Mal de Debarquement
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NORD is grateful to Timothy C. Hain, MD, Professor of Neurology, Orolaryngology, and Physical Therapy/Human Movement Science at Northwestern University, for assistance in the preparation of this report.
Synonyms of Mal de Debarquement
- No subdivisions found.
Mal de debarquement syndrome (MdDS) is a rare and little understood disorder of the body’s balance system (vestibular system) and refers to the rocking sensation and/or sense of imbalance that persists for an excessive length of time after an ocean cruise, plane flight or other motion experience. Most people after exposure to an ocean trip or long airplane ride will experience "motion" after the event is over and for a short period of time, with two days being the upper limit of normal. But for persons with MdDS, these sensations may last for 1 month or a year or even many years. Symptoms may diminish in time or periodically disappear and reappear after days, months, or years, sometimes after another motion experience or sometimes spontaneously. This syndrome is probably more common than the literature might lead us to believe, as the level of awareness in the general population as well as among health personnel is very low.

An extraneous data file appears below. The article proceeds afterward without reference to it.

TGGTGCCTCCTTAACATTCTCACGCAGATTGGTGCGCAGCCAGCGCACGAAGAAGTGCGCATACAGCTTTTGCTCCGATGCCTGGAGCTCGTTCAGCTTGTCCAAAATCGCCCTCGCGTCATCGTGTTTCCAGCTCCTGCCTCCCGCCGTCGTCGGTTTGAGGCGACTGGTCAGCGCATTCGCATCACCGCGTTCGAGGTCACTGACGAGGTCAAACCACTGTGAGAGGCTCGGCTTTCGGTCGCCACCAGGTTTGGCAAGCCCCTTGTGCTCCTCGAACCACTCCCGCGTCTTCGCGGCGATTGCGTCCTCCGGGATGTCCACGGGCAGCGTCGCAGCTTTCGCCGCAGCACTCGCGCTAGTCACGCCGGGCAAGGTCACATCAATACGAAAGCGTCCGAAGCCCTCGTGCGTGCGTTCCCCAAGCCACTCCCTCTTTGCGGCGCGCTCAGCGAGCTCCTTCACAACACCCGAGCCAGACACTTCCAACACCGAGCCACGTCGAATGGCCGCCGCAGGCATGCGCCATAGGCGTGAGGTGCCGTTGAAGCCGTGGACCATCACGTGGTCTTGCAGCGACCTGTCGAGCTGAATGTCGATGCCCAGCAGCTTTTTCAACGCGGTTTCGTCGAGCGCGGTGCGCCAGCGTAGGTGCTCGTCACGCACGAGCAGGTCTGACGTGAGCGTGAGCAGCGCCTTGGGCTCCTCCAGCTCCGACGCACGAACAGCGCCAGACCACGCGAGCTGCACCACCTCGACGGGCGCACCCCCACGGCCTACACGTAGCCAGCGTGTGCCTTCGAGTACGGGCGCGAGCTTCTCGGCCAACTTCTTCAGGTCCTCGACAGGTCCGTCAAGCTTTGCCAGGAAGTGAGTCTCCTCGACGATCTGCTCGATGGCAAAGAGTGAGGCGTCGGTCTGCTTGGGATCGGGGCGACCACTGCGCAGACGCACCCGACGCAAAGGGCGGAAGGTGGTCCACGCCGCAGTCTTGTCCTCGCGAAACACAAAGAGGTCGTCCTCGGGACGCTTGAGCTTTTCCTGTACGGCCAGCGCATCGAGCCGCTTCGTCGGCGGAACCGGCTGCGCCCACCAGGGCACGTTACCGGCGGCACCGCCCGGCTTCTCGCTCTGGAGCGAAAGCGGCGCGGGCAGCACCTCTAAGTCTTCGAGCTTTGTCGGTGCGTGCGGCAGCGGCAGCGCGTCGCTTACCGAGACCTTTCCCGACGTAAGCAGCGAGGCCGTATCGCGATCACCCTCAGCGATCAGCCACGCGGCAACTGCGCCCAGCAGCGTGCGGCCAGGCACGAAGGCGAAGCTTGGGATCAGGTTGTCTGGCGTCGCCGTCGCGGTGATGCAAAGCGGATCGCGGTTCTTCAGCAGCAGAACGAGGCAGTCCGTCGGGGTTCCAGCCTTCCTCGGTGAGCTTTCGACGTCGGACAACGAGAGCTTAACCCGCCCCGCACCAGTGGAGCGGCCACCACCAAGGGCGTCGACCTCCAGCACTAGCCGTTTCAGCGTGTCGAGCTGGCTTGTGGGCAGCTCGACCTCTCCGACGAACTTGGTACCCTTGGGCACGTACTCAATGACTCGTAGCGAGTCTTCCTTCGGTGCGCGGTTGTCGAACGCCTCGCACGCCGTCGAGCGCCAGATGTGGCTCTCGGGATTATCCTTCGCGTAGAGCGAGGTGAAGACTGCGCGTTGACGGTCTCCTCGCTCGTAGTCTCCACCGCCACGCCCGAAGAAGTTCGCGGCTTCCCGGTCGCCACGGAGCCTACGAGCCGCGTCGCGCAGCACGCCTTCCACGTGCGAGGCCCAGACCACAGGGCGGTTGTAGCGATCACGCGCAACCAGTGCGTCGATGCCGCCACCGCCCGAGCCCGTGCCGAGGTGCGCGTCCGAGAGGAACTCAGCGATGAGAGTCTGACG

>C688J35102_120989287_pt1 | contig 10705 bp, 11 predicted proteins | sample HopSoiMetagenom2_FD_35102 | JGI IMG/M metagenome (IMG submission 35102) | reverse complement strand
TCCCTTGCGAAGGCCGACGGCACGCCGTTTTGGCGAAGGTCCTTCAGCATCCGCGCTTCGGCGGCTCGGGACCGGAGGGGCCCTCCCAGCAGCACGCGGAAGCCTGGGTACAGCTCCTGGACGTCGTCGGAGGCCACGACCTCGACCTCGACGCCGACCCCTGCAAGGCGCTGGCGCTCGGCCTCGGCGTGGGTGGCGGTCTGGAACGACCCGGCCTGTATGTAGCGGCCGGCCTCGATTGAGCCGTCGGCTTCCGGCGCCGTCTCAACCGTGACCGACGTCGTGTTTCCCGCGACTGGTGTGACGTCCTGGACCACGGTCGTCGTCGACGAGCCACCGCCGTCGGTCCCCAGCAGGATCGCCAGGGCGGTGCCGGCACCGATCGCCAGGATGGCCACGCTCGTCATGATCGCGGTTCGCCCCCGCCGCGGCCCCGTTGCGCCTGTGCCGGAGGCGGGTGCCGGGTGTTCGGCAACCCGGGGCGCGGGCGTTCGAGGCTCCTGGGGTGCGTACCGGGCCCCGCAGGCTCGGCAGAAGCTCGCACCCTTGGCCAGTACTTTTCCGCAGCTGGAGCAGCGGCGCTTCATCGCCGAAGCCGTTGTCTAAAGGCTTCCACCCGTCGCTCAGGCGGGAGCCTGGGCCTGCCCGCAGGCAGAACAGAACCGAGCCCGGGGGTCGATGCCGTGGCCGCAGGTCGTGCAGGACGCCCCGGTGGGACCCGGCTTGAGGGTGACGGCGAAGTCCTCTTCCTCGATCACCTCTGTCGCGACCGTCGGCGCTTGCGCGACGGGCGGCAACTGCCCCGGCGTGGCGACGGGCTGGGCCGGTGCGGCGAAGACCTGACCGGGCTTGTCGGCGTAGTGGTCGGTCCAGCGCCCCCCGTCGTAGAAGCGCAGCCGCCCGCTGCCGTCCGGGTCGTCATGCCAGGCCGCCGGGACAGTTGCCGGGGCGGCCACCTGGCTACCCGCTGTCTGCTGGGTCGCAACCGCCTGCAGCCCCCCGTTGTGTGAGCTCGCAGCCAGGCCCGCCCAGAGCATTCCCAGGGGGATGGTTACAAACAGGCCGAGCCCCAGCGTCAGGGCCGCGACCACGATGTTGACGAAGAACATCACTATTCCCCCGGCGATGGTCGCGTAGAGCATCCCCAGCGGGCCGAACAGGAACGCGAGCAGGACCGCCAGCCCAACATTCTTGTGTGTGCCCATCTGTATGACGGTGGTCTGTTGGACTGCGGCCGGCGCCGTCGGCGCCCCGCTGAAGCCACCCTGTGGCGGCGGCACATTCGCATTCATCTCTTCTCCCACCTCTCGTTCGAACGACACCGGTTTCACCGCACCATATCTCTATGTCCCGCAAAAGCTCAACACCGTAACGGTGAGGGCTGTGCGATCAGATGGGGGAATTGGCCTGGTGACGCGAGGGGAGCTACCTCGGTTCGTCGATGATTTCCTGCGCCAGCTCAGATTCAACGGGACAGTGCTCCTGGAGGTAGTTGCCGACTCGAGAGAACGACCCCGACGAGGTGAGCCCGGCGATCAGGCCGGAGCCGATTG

The disproportionate length of time over which the discomfort persists is normally unaccompanied by nausea, nor is it responsive to motion-sickness drugs.
For reasons that are not understood, middle aged women are overwhelmingly more likely to come down with MdDS than are men. However, most studies so far have disavowed hormones as a cause.
Organizations related to Mal de Debarquement
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